It should rarely be considered necessary or appropriate to remove ivy from trees within a woodland setting, where it is an integral part of the native arboreal ecosystem. On the other hand, in parks and gardens where conditions have allowed it to grow unchecked, it can become quite a problem; choking the crowns of ornamental trees, swamping less vigorous shrubs and smothering walls and rockeries.
Although rarely a problem to the tree, a dense covering of ivy over the trunk and throughout the crown of a mature specimen can inhibit essential safety checks, by limiting a visual inspection of the trunk and main branches. Where mature trees are growing in residential gardens often close to dwellings or public open space, it is important to be able to complete regular hazard assessments and monitor the decay of old wounds. In such circumstances it may be necessary to remove the ivy.
From a practical viewpoint, the most effective way of removing ivy is to cut it near to the base of the tree. When doing this, it is necessary to remove a section of all the stems around the entire circumference of the tree’s trunk. Once cut from its roots the ivy growth, up the trunk and branches, can be left to die on the tree, and when sufficiently dry and brittle it can be removed.
The best time to consider this work is over the winter when the host tree is likely to be bare of leaves and visibility while completing the task is much improved. However, it is important to be aware that dense ivy is frequently used by bats for roosting. To avoid unnecessary disturbance of hibernating bats it is best to cut the stems of ivy in the late summer or autumn, so the foliage dies before the winter months. The removal of ivy during the summer should be avoided where possible, because of its likely use by nesting birds and roosting bats.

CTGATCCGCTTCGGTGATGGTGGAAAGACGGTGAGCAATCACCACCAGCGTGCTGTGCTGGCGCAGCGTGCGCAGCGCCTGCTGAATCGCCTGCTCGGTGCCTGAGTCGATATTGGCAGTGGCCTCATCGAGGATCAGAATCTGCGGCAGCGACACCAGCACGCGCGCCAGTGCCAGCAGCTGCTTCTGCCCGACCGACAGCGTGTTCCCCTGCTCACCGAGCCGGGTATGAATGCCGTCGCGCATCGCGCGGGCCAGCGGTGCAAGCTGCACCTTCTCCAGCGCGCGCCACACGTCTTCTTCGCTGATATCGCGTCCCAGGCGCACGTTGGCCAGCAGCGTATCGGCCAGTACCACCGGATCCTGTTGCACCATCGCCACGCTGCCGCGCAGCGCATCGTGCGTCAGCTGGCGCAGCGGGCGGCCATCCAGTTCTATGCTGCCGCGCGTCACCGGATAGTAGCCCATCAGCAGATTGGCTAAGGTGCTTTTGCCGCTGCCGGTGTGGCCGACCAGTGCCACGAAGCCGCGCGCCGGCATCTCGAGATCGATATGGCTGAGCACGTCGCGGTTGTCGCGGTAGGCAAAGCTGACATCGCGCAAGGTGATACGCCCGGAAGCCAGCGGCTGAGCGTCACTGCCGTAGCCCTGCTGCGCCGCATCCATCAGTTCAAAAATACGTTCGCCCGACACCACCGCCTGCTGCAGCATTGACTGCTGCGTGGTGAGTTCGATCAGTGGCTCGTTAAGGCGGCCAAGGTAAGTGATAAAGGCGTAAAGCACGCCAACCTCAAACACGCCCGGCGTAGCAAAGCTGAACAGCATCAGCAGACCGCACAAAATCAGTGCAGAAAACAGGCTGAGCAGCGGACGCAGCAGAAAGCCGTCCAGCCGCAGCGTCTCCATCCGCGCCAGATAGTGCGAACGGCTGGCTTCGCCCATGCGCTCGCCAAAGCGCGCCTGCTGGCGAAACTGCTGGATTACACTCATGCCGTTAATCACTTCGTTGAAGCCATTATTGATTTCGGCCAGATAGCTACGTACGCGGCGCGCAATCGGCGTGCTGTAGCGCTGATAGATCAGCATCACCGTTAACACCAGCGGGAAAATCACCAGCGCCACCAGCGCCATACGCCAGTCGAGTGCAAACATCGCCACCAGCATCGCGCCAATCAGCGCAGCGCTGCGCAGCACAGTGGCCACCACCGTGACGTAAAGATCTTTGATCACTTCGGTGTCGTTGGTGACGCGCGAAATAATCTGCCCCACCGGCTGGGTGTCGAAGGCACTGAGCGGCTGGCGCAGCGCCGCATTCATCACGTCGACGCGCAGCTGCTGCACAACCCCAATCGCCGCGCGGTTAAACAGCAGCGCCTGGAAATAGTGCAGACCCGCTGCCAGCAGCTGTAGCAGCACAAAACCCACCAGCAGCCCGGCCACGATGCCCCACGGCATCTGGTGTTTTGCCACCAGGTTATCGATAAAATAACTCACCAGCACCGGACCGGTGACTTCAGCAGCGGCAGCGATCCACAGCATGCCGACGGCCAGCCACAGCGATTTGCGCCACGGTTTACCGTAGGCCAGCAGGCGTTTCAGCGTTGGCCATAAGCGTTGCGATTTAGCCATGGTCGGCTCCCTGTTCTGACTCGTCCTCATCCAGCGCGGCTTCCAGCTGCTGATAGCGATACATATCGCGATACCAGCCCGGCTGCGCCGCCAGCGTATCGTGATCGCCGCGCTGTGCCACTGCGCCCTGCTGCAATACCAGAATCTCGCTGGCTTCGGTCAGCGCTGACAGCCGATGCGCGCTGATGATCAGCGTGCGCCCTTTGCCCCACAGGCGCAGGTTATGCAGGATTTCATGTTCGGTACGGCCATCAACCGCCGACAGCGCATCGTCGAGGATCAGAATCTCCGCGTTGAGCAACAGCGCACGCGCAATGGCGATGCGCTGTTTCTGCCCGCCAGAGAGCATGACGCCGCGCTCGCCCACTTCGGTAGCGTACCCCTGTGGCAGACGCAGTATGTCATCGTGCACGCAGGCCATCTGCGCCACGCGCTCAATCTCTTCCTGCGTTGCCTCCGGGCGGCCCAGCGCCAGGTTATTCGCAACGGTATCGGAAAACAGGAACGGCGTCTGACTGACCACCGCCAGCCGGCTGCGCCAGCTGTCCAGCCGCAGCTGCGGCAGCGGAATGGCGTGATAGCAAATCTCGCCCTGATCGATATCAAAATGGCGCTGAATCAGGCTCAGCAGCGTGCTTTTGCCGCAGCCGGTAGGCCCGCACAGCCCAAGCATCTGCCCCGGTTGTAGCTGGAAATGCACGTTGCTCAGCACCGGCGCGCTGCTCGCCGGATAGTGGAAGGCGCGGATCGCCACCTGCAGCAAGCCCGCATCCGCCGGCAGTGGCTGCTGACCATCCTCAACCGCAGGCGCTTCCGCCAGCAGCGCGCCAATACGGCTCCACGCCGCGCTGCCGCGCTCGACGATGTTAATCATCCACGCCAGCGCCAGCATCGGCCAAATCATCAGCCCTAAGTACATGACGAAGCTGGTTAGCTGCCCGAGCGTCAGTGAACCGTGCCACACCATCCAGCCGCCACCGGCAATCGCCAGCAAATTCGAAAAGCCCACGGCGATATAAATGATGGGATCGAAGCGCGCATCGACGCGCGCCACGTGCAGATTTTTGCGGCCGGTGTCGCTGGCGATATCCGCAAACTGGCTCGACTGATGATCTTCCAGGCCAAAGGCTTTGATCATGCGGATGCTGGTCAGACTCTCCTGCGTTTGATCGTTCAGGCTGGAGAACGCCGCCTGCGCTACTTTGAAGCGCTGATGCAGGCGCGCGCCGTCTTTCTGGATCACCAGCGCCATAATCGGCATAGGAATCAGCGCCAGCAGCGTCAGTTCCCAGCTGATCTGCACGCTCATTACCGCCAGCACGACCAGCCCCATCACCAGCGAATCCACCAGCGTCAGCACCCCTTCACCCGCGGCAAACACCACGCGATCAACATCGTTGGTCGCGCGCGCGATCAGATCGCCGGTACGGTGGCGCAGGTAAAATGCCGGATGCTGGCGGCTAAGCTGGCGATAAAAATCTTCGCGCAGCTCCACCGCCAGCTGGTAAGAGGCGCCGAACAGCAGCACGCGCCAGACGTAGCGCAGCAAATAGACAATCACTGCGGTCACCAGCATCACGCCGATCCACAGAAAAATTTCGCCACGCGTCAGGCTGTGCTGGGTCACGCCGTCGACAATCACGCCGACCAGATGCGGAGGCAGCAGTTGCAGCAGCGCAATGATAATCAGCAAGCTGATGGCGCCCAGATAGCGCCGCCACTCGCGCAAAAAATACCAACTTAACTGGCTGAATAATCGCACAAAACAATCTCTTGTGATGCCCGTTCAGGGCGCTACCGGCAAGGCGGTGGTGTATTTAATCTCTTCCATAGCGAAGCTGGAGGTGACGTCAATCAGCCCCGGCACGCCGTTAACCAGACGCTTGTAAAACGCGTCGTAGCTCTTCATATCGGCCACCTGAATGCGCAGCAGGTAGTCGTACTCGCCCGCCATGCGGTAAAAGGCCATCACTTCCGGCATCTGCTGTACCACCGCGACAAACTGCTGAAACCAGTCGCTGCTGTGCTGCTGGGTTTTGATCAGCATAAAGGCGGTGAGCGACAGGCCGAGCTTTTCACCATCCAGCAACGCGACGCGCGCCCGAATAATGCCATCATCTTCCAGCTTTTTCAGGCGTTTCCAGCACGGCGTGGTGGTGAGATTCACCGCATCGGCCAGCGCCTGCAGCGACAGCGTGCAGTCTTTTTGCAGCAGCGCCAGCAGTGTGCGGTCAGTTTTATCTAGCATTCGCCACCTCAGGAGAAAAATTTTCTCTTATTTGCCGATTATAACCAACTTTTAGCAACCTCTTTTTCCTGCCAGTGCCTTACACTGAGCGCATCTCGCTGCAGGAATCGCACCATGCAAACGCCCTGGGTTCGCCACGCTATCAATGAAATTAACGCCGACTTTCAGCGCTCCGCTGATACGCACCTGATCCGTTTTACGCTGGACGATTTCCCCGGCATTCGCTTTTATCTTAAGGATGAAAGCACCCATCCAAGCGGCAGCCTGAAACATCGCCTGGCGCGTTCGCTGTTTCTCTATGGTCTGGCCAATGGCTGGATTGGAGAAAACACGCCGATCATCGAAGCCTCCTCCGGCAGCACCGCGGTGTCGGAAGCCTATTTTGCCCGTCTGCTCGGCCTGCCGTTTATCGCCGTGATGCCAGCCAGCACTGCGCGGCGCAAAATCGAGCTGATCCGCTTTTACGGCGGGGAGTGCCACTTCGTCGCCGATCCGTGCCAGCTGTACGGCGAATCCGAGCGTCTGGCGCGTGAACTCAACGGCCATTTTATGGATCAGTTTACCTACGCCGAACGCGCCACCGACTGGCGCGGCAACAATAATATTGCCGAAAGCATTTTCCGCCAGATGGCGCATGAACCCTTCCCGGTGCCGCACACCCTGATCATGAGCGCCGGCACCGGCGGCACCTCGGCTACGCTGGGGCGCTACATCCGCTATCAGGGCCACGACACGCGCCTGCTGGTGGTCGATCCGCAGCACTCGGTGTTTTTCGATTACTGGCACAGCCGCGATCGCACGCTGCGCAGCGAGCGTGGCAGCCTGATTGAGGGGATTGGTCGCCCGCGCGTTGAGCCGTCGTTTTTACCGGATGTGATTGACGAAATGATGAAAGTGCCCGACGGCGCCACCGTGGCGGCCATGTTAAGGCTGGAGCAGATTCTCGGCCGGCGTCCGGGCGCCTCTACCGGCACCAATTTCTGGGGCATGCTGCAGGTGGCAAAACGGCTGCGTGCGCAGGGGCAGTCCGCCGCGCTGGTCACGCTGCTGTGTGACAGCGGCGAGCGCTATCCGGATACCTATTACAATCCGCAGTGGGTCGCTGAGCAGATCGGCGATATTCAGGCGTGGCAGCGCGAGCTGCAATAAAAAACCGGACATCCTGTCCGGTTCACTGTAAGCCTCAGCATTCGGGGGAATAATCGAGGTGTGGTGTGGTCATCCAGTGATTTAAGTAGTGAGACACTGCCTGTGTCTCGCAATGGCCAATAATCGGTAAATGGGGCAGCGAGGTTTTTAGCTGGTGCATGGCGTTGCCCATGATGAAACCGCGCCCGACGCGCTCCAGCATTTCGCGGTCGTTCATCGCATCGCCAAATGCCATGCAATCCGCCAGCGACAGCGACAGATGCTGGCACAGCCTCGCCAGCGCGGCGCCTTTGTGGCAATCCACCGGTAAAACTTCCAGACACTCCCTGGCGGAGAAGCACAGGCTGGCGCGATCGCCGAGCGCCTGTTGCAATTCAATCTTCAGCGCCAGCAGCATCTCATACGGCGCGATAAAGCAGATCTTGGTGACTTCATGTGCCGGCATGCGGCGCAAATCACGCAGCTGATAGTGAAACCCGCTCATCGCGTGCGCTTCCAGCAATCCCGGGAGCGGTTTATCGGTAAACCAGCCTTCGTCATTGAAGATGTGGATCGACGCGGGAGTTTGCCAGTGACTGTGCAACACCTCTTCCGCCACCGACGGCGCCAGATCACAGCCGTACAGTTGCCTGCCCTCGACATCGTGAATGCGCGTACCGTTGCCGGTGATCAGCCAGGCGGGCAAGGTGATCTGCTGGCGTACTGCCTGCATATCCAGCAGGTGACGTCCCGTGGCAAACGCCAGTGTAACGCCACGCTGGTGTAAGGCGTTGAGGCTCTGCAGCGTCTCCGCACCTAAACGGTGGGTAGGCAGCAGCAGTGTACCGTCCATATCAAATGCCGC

It is an offence under the Wildlife and Countryside Act 1981 (as amended), to intentionally damage or destroy a wild bird’s nest, whether in use or under construction. The use of the ivy by bats for shelter and roosting must also be considered. A bats roost is protected both under the Wildlife and Countryside Act 1981 (as amended), and The Conservation (Natural Habitats &c.) Regulations 1994 (as amended), which make it an offence to damage or destroy a breeding site or resting place of any bat, and it does not require the offence to be intentional or deliberate. Furthermore, under an amendment made within the Countryside and Rights of Way Act 2000, it became an offence to recklessly damage or destroy a bat roost, and it could be reckless not to consider possible use of ivy for roosting.
However, considering the habitat implications of removing ivy from individual trees or felling a tree with ivy on it, there can be reasonable argument to support decision because although it offers good roosting and nesting opportunities, they are frequently commonly found in other trees locally. As such the loss of roosting opportunities in one or two ivy covered trees in an area with a number of other similar trees is not likely to have a negative impact on the conservation status of the local bat population.
To summarise the decision process to remove or manage the growth of ivy up trees is a matter of considering the context in which the tree is growing and the management priorities associated with the surrounding area. Personal prejudices should be avoided because they hinder informed and balanced decisions.